Whether you’re 50, 60 or older, Seattle offers plenty of fun ways to stay fit. Roberta Fowler of Seattle Parks and Recreation’s Lifelong Recreation Advisory Council said there are more activities for seniors than you might think.
“[We] have just about anything seniors could want,” she said. “We have exercise classes, both gym and water aerobics. We have dance classes, walking programs, book clubs and computer classes.”
Community centers in Queen Anne, Garfield and the International District offer Drop-in Fitness Center classes for $3 to those age 50 to 64; people 65 and older pay $2 per class. Seniors may use exercise machines, free weights and cardio equipment.
“One of the nice things is that if you see a class in our brochure you’d like to take but you’re not sure, you can go and take one of those [drop-in] classes for $2 and decide if you want to sign up or not,” Fowler said.
Dance classes are also available. Fowler noted that everything “from belly dancing, tap dancing and even line dancing” is offered. Line dancing is “very popular in certain parts of the city,” she added.
In the West Seattle area, ballroom dancing is offered once a month, and live musicians play for the sessions.
According to the Seattle Parks and Recreation spring activities brochure, line dancing is offered at Hiawatha, Alki, Rainier, Van Asselt, Jefferson, Ravenna and Magnuson community centers. Among those places, Magnuson offered the most line dance classes, with three.
Drop-in line dance classes are only offered at the International District Community Center, for $2 per class.
Most classes are offered in the mornings and afternoons because the evenings are often reserved
for youth activities at the community centers. Fowler is working to change this. “Community centers need to share the hours,” she said.
Community centers also offer field trips for seniors. One offered a big brunch and a visit
to a chocolate factory, while the Southwest Community Center took its seniors to a Rat City Rollergirls derby competition, Fowler said.
Field trips can include city tours, live concerts, neighborhood farmers markets.
The activities are popular, Fowler said, noting that 64,000 seniors participated in senior activities in 2011.
The benefits are many. “I think physical and mental health is important to a lot of people, and a lot of it is social interaction,” Fowler said.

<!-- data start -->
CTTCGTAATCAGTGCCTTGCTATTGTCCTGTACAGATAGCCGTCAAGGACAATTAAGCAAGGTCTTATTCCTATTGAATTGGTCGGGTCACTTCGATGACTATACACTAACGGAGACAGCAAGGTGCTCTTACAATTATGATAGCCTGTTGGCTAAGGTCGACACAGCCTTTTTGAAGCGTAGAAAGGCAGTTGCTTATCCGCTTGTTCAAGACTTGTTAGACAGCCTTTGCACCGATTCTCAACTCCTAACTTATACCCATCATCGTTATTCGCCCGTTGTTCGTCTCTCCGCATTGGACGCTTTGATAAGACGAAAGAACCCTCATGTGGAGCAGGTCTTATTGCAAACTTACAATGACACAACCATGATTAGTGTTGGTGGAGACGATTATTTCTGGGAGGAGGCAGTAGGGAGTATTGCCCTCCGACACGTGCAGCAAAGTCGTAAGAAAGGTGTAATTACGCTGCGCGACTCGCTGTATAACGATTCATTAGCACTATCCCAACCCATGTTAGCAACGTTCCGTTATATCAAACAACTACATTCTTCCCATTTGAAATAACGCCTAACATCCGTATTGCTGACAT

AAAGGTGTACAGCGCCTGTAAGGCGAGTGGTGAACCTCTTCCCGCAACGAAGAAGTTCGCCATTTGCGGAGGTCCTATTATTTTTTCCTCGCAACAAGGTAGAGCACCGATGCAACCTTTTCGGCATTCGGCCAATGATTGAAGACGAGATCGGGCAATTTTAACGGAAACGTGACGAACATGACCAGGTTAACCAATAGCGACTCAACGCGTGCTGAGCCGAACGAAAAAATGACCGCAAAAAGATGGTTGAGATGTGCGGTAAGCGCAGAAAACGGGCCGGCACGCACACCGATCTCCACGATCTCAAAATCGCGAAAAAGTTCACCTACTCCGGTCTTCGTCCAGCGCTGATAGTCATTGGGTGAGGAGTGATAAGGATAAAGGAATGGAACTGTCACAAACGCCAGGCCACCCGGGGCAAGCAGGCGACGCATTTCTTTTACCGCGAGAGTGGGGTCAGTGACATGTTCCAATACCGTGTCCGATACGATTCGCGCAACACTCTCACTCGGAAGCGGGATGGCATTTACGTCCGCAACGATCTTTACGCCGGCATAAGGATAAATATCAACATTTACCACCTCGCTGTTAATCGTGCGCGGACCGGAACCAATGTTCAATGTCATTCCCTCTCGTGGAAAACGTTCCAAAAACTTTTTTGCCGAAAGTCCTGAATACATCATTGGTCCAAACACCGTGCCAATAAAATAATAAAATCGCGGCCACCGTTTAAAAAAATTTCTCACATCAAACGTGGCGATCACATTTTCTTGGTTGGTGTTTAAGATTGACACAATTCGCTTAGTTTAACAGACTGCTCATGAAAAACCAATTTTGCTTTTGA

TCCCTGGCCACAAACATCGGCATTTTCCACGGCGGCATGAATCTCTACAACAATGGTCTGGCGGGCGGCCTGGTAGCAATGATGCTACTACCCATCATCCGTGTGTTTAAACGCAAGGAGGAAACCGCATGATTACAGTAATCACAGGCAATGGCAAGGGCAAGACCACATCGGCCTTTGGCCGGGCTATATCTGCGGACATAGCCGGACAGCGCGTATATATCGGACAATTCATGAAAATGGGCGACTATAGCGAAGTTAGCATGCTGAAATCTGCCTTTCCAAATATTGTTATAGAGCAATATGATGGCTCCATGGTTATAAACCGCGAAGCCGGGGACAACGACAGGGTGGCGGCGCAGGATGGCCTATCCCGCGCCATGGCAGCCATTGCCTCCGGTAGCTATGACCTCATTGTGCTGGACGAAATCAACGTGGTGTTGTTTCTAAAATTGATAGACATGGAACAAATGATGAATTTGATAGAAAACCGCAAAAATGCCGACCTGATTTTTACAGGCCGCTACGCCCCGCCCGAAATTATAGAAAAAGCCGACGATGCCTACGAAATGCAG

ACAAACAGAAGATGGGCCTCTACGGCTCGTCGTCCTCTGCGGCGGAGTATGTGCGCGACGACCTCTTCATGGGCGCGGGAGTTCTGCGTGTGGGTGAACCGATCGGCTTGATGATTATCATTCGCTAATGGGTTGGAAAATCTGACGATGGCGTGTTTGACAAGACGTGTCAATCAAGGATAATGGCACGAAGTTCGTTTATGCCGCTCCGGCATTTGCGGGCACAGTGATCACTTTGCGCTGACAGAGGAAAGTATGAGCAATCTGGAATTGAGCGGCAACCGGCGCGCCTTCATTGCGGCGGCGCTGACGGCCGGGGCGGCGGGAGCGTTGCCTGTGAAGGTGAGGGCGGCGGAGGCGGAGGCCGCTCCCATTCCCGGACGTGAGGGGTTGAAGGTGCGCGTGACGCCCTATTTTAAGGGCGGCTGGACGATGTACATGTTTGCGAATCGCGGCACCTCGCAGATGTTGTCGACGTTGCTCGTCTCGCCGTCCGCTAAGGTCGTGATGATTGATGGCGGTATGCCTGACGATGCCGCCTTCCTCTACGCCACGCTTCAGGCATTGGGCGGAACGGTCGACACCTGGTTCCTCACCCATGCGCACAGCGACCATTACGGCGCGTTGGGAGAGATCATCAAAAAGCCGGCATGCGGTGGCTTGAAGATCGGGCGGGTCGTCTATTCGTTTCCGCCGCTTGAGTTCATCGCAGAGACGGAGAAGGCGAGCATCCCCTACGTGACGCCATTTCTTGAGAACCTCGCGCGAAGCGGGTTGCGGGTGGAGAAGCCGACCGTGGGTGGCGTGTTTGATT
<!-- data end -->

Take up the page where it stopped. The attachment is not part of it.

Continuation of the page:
Tim Pretare, acting manager of Lifelong Recreation, provided survey results from seniors who talked about their participation in activities. Of the nearly 1,370 respondents, 77 percent said that they noticed an improvement in their health status after getting involved in an activity, and 76.7 percent said they met new friends after getting involved in a new activity.
With 29 percent of Seattle’s population being 50 years old or older, Janet Rayor, fitness instructor at the Bitter Lake Community Center, hopes that seniors won’t see the day where their favorite activity is eliminated due to lack of funds from the city.
“Funding is diminishing for Seattle Parks and Recreation, which means classes for 50-plus are in danger. Like the public libraries, public community centers provide government-funded fitness classes that mean the difference between older adults keeping and significantly improving their health,” she said.
She added that Bitter Lake Community Center has a devoted group of people who attend the “Fit & Balanced” class on Tuesday and Thursday mornings. Without more city funding toward senior activities, they may lose this beneficial class, she said.
For more information on activities available for seniors at the local community centers, visit www.seattle.gov/parks/seniors/index. htm. The spring or summer Lifelong Recreation brochure is available for download from the website, or pick up a hard copy at a local community center.